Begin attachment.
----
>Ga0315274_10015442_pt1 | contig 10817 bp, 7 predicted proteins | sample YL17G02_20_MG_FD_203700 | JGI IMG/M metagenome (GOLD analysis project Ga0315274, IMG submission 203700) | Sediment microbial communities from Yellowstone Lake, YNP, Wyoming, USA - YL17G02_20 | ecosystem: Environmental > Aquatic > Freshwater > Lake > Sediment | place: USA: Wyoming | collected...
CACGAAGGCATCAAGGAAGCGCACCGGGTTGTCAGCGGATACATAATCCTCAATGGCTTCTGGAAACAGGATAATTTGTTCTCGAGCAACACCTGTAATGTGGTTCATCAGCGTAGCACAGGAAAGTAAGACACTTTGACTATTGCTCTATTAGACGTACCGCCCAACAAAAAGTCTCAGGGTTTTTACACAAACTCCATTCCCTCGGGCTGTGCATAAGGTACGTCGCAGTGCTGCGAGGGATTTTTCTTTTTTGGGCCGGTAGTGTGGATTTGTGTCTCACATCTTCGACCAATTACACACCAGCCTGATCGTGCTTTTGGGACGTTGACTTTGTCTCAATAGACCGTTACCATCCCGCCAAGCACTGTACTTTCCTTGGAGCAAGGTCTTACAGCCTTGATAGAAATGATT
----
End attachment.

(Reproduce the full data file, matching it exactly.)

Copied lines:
>Ga0315274_10015442_pt1 | contig 10817 bp, 7 predicted proteins | sample YL17G02_20_MG_FD_203700 | JGI IMG/M metagenome (GOLD analysis project Ga0315274, IMG submission 203700) | Sediment microbial communities from Yellowstone Lake, YNP, Wyoming, USA - YL17G02_20 | ecosystem: Environmental > Aquatic > Freshwater > Lake > Sediment | place: USA: Wyoming | collected...
CACGAAGGCATCAAGGAAGCGCACCGGGTTGTCAGCGGATACATAATCCTCAATGGCTTCTGGAAACAGGATAATTTGTTCTCGAGCAACACCTGTAATGTGGTTCATCAGCGTAGCACAGGAAAGTAAGACACTTTGACTATTGCTCTATTAGACGTACCGCCCAACAAAAAGTCTCAGGGTTTTTACACAAACTCCATTCCCTCGGGCTGTGCATAAGGTACGTCGCAGTGCTGCGAGGGATTTTTCTTTTTTGGGCCGGTAGTGTGGATTTGTGTCTCACATCTTCGACCAATTACACACCAGCCTGATCGTGCTTTTGGGACGTTGACTTTGTCTCAATAGACCGTTACCATCCCGCCAAGCACTGTACTTTCCTTGGAGCAAGGTCTTACAGCCTTGATAGAAATGATT